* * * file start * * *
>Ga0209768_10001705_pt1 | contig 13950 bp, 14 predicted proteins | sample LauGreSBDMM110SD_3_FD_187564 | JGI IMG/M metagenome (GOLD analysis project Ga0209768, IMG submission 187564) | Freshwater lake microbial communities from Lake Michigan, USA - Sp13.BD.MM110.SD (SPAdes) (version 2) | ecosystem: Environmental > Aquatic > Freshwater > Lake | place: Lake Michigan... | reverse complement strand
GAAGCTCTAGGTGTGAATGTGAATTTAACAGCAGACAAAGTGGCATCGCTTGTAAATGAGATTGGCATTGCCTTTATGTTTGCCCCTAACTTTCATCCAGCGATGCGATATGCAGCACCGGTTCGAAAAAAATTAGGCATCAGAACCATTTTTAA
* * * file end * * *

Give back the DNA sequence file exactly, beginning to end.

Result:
>Ga0209768_10001705_pt1 | contig 13950 bp, 14 predicted proteins | sample LauGreSBDMM110SD_3_FD_187564 | JGI IMG/M metagenome (GOLD analysis project Ga0209768, IMG submission 187564) | Freshwater lake microbial communities from Lake Michigan, USA - Sp13.BD.MM110.SD (SPAdes) (version 2) | ecosystem: Environmental > Aquatic > Freshwater > Lake | place: Lake Michigan... | reverse complement strand
GAAGCTCTAGGTGTGAATGTGAATTTAACAGCAGACAAAGTGGCATCGCTTGTAAATGAGATTGGCATTGCCTTTATGTTTGCCCCTAACTTTCATCCAGCGATGCGATATGCAGCACCGGTTCGAAAAAAATTAGGCATCAGAACCATTTTTAA